.semijoin(active)
         .map(|(src,dst)| (dst,src))
         .semijoin(active)
         .map(|(dst,src)| (src,dst))
});

To be totally clear, the syntax with into_iter() doesn't work, because Rust, and instead there is a more horrible syntax needed to get a non-heap allocated iterator over two elements. But, it works, and

Running `target/release/examples/degrees 10000000 50000000 1 5 kcore1`
Loading finished after 72204416910

Well that is a thing. Who knows if 72 seconds is any good? (ed: it is worse than the numbers in the previous version of this readme).

The amazing thing, though is what happens next:

worker 0, round 1 finished after Duration { secs: 0, nanos: 567171 }
worker 0, round 2 finished after Duration { secs: 0, nanos: 449687 }
worker 0, round 3 finished after Duration { secs: 0, nanos: 467143 }
worker 0, round 4 finished after Duration { secs: 0, nanos: 480019 }
worker 0, round 5 finished after Duration { secs: 0, nanos: 404831 }

We are taking about half a millisecond to update the k-core computation. Each edge addition and deletion could cause other edges to drop out of or more confusingly return to the k-core, and differential dataflow is correctly updating all of that for you. And it is doing it in sub-millisecond timescales.

If we crank the batching up by one thousand, we improve the throughput a fair bit:

Running `target/release/examples/degrees 10000000 50000000 1000 5 kcore1`
Loading finished after Duration { secs: 73, nanos: 507094824 }
worker 0, round 1000 finished after Duration { secs: 0, nanos: 55649900 }
worker 0, round 2000 finished after Duration { secs: 0, nanos: 51793416 }
worker 0, round 3000 finished after Duration { secs: 0, nanos: 57733231 }
worker 0, round 4000 finished after Duration { secs: 0, nanos: 50438934 }
worker 0, round 5000 finished after Duration { secs: 0, nanos: 55020469 }

Each batch is doing one thousand rounds of updates in just over 50 milliseconds, averaging out to about 50 microseconds for each update, and corresponding to roughly 20,000 distinct updates per second.

I think this is all great, both that it works at all and that it even seems to work pretty well.

Roadmap

There are several interesting things still to do with differential dataflow. Here is the roadmap of what I am hoping to do (though, holler if you'd like to stick your nose in and help out, or ever just comment):

Compacting traces

As computation proceeds, some older times become indistinguishable. Once we hit round 1,000, we don't really care about the difference between updates at round 500 versus round 600; all updates before round 1,000 are "done". Updates at indistinguishable times can be merged, which is an important part of differential dataflow running forever and ever.

The underlying data stores are now able to compact their representations when provided with guarantees about which future times will be encountered. This results in stable incremental update times even after millions of batches of rounds of updates.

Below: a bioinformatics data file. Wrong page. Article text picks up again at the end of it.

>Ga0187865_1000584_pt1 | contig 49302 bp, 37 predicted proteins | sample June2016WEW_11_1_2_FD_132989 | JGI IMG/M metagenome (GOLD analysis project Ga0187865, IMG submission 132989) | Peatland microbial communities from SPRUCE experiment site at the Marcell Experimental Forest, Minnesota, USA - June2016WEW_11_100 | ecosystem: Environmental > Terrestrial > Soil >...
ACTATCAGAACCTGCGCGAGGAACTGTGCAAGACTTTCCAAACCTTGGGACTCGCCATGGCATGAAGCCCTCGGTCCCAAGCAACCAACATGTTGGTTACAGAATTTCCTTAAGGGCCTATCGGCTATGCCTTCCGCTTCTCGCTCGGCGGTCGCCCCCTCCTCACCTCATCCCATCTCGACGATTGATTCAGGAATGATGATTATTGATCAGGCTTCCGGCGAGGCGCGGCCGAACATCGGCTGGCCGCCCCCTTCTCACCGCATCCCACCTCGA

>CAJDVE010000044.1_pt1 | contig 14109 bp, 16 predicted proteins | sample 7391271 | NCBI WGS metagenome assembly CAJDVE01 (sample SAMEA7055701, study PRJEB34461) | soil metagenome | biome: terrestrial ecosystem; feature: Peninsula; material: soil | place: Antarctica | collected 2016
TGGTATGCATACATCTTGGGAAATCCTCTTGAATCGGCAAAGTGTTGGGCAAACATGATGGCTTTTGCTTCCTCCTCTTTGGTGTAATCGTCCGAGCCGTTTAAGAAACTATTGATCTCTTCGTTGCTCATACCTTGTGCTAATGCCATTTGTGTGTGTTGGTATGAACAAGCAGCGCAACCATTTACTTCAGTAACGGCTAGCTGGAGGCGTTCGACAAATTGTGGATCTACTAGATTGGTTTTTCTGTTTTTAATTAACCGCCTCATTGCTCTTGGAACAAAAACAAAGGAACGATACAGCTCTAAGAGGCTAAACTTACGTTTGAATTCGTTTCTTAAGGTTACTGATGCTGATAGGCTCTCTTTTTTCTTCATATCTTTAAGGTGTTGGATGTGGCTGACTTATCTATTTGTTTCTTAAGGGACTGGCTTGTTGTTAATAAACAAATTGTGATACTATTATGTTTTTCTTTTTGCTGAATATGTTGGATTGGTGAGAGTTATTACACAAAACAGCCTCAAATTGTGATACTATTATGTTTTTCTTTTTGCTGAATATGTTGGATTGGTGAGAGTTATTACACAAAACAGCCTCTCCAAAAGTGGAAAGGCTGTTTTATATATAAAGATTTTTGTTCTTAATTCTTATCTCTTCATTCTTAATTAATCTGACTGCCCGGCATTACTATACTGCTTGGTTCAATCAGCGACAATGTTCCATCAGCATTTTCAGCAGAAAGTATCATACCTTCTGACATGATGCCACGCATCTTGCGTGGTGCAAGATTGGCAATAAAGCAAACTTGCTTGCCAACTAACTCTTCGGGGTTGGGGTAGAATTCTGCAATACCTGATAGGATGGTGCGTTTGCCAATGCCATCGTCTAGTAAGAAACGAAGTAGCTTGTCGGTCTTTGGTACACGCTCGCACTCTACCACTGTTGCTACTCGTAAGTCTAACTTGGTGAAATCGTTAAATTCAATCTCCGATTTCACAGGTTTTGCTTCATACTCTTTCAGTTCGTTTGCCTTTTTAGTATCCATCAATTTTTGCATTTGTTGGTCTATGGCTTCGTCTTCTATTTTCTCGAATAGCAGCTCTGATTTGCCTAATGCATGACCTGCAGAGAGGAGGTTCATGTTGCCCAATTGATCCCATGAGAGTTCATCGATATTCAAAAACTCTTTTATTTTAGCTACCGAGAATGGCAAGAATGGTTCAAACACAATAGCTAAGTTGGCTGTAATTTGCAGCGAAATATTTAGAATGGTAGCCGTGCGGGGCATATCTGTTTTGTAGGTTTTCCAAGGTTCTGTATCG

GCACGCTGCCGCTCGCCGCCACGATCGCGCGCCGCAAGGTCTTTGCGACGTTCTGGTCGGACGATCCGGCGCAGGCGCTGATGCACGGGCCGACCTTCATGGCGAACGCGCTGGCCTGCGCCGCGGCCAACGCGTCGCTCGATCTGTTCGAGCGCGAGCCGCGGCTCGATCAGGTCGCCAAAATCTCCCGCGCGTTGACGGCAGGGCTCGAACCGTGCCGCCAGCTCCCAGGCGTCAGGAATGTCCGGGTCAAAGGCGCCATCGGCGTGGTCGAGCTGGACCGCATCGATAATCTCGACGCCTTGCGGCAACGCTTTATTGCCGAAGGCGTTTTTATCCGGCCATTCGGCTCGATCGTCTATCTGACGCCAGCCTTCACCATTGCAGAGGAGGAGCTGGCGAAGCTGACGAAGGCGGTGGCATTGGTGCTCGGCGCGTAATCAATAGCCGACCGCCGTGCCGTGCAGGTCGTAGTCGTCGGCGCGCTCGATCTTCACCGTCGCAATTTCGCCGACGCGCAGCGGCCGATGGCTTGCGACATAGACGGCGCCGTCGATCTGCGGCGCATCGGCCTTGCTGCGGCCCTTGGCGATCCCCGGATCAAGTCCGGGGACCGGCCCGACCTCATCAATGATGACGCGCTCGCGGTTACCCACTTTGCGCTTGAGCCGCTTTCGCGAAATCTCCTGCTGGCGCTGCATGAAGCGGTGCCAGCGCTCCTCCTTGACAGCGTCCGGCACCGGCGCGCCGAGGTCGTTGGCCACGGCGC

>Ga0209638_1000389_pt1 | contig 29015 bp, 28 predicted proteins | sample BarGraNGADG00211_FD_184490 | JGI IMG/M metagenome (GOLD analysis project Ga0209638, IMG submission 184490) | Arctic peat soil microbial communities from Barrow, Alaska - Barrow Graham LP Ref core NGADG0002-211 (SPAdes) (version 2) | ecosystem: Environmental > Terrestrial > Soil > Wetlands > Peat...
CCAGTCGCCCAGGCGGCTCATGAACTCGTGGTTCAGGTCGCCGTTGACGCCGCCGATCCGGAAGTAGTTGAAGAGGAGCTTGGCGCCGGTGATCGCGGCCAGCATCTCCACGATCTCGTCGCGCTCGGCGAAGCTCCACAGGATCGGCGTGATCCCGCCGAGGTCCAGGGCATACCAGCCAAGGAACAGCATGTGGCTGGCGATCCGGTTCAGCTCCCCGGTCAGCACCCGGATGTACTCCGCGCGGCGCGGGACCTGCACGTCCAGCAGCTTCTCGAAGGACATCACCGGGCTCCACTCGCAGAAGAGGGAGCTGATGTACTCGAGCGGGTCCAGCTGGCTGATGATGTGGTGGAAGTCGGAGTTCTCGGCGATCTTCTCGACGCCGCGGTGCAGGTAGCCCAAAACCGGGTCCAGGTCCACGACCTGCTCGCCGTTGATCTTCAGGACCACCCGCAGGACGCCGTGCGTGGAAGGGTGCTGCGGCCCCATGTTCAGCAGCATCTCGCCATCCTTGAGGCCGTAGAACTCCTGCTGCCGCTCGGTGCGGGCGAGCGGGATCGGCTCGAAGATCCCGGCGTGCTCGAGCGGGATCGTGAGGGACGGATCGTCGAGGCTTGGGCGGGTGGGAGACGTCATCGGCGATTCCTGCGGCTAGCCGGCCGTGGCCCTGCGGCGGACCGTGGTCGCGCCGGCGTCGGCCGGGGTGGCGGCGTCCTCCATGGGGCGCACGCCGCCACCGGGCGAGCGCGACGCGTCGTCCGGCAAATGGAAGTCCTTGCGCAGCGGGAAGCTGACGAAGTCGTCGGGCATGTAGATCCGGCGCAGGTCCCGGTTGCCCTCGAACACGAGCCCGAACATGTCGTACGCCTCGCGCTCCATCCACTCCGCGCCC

This compaction works across shared use of the traces, in that multiple operators can use the same state and provide different opinions about which future times will be encountered. The trace implementation is bright enough to track the lower bound of these opinions, and compact conservatively to continue to permit sharing of resources.

MERGED

Fine-grained timestamps

Differential dataflow used to strongly rely on the fact that all times in a batch of updates would be identical. This introduces substantial overheads for fine-grained updates, where there are perhaps just a few updates with each timestamp; each must be put in its own batch, and introduce coordination overhead for the underlying timely dataflow runtime.

The underlying streams of updates are now able to be batched arbitrarily, with timestamps promoted to data fields. Differential dataflow can now batch updates at different times, and the operator implementations can retire time intervals rather than individual times, often with improved performance.

There is now some complexity in the operator implementations, each of which emulates "sequential playback" of the updates on a key-by-key basis. The intent is that they should do no more work than one would do if updates were provided one at a time, but without the associated system overhead.

MERGED

Fault-tolerance

The functional nature of differential dataflow computations means that it can commit to output updates for various times once they are produced, because as long as the input are also committed, the computation should always produce the same output. Internally, differential dataflow stores data as indexed collections of immutable lists, and each list is self-describing: each indicates an interval of logical time and contains exactly the updates in that interval.

The internal data stores are sufficient to quickly bring a differential dataflow computation back to life if failed or otherwise shut down. The immutable nature makes them well suited for persisting to disk and replicating as appropriate. It seems reasonable to investigate how much or little extra is required to quickly recover a stopped differential dataflow computation from persisted versions of its immutable collections.

There is much more to do to have "serious" fault-tolerance, but this is an interesting first step to explore.

Other issues

The issue tracker has several open issues relating to current performance defects or missing features. If you are interested in contributing, that would be great! If you have other questions, don't hesitate to get in touch.

Acknowledgements

In addition to contributions to this repository, differential dataflow is based on work at the now defunct Microsoft Research lab in Silicon Valley. Collaborators have included: Martin Abadi, Paul Barham, Rebecca Isaacs, Michael Isard, Derek Murray, and Gordon Plotkin. Work on this project continued at the Systems Group of ETH Zürich, and was informed by discussions with Zaheer Chothia, Andrea Lattuada, John Liagouris, and Darko Makreshanski.